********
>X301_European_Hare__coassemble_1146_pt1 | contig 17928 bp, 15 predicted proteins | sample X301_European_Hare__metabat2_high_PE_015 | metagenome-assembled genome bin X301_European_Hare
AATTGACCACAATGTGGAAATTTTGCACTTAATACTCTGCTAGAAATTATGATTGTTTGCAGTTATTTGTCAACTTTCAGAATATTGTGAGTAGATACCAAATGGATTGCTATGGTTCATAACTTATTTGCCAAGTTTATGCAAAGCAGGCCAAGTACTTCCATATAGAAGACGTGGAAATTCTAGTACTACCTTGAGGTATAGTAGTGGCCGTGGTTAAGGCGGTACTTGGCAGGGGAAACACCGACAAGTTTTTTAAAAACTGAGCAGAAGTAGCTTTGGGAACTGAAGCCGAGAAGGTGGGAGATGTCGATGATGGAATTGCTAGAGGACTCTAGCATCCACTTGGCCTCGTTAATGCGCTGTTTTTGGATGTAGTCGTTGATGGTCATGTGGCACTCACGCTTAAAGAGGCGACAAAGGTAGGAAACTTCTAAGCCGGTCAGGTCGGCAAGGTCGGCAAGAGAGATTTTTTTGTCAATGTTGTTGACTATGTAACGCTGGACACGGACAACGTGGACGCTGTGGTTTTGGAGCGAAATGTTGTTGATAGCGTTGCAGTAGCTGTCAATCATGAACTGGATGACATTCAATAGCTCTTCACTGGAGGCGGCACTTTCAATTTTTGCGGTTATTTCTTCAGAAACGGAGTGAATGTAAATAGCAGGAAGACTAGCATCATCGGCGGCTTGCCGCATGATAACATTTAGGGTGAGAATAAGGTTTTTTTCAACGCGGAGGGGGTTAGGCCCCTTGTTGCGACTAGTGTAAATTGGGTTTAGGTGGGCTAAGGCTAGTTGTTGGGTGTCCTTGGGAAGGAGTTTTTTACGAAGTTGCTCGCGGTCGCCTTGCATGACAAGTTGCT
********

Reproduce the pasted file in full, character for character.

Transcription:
>X301_European_Hare__coassemble_1146_pt1 | contig 17928 bp, 15 predicted proteins | sample X301_European_Hare__metabat2_high_PE_015 | metagenome-assembled genome bin X301_European_Hare
AATTGACCACAATGTGGAAATTTTGCACTTAATACTCTGCTAGAAATTATGATTGTTTGCAGTTATTTGTCAACTTTCAGAATATTGTGAGTAGATACCAAATGGATTGCTATGGTTCATAACTTATTTGCCAAGTTTATGCAAAGCAGGCCAAGTACTTCCATATAGAAGACGTGGAAATTCTAGTACTACCTTGAGGTATAGTAGTGGCCGTGGTTAAGGCGGTACTTGGCAGGGGAAACACCGACAAGTTTTTTAAAAACTGAGCAGAAGTAGCTTTGGGAACTGAAGCCGAGAAGGTGGGAGATGTCGATGATGGAATTGCTAGAGGACTCTAGCATCCACTTGGCCTCGTTAATGCGCTGTTTTTGGATGTAGTCGTTGATGGTCATGTGGCACTCACGCTTAAAGAGGCGACAAAGGTAGGAAACTTCTAAGCCGGTCAGGTCGGCAAGGTCGGCAAGAGAGATTTTTTTGTCAATGTTGTTGACTATGTAACGCTGGACACGGACAACGTGGACGCTGTGGTTTTGGAGCGAAATGTTGTTGATAGCGTTGCAGTAGCTGTCAATCATGAACTGGATGACATTCAATAGCTCTTCACTGGAGGCGGCACTTTCAATTTTTGCGGTTATTTCTTCAGAAACGGAGTGAATGTAAATAGCAGGAAGACTAGCATCATCGGCGGCTTGCCGCATGATAACATTTAGGGTGAGAATAAGGTTTTTTTCAACGCGGAGGGGGTTAGGCCCCTTGTTGCGACTAGTGTAAATTGGGTTTAGGTGGGCTAAGGCTAGTTGTTGGGTGTCCTTGGGAAGGAGTTTTTTACGAAGTTGCTCGCGGTCGCCTTGCATGACAAGTTGCT